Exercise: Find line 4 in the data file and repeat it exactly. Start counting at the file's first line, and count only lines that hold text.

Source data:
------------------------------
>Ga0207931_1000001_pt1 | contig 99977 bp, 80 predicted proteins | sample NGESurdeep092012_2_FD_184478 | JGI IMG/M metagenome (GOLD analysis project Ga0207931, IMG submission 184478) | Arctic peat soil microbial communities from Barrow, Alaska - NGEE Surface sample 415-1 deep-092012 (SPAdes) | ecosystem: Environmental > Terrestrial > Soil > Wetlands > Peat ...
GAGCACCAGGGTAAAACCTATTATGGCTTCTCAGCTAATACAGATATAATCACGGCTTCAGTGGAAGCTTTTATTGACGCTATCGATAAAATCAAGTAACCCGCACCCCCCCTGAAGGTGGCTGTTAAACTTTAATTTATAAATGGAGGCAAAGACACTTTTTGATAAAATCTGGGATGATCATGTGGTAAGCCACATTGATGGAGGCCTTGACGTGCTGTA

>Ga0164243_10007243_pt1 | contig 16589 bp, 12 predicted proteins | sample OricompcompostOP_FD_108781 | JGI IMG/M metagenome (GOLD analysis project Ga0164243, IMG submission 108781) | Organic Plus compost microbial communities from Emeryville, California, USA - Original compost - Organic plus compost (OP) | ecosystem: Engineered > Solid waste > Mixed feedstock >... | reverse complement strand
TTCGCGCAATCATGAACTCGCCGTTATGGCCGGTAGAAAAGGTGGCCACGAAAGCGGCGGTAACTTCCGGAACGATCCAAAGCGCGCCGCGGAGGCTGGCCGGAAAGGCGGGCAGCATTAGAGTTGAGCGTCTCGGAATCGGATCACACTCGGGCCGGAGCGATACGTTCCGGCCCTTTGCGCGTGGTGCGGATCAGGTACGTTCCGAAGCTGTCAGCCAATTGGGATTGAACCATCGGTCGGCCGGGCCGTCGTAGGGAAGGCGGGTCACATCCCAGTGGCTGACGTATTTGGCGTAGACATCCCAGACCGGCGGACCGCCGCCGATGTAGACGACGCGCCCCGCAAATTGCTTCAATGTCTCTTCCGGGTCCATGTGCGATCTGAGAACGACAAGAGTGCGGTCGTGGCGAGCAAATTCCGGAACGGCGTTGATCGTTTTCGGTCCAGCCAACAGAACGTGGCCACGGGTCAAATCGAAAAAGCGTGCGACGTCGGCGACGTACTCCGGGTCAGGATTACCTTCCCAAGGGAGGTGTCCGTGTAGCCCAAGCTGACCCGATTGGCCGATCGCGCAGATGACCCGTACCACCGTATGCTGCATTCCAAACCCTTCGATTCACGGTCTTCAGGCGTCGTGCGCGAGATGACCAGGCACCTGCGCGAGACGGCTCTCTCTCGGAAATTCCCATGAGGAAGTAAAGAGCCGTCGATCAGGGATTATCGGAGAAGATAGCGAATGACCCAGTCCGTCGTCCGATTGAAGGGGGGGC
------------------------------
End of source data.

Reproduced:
TTCGCGCAATCATGAACTCGCCGTTATGGCCGGTAGAAAAGGTGGCCACGAAAGCGGCGGTAACTTCCGGAACGATCCAAAGCGCGCCGCGGAGGCTGGCCGGAAAGGCGGGCAGCATTAGAGTTGAGCGTCTCGGAATCGGATCACACTCGGGCCGGAGCGATACGTTCCGGCCCTTTGCGCGTGGTGCGGATCAGGTACGTTCCGAAGCTGTCAGCCAATTGGGATTGAACCATCGGTCGGCCGGGCCGTCGTAGGGAAGGCGGGTCACATCCCAGTGGCTGACGTATTTGGCGTAGACATCCCAGACCGGCGGACCGCCGCCGATGTAGACGACGCGCCCCGCAAATTGCTTCAATGTCTCTTCCGGGTCCATGTGCGATCTGAGAACGACAAGAGTGCGGTCGTGGCGAGCAAATTCCGGAACGGCGTTGATCGTTTTCGGTCCAGCCAACAGAACGTGGCCACGGGTCAAATCGAAAAAGCGTGCGACGTCGGCGACGTACTCCGGGTCAGGATTACCTTCCCAAGGGAGGTGTCCGTGTAGCCCAAGCTGACCCGATTGGCCGATCGCGCAGATGACCCGTACCACCGTATGCTGCATTCCAAACCCTTCGATTCACGGTCTTCAGGCGTCGTGCGCGAGATGACCAGGCACCTGCGCGAGACGGCTCTCTCTCGGAAATTCCCATGAGGAAGTAAAGAGCCGTCGATCAGGGATTATCGGAGAAGATAGCGAATGACCCAGTCCGTCGTCCGATTGAAGGGGGGGC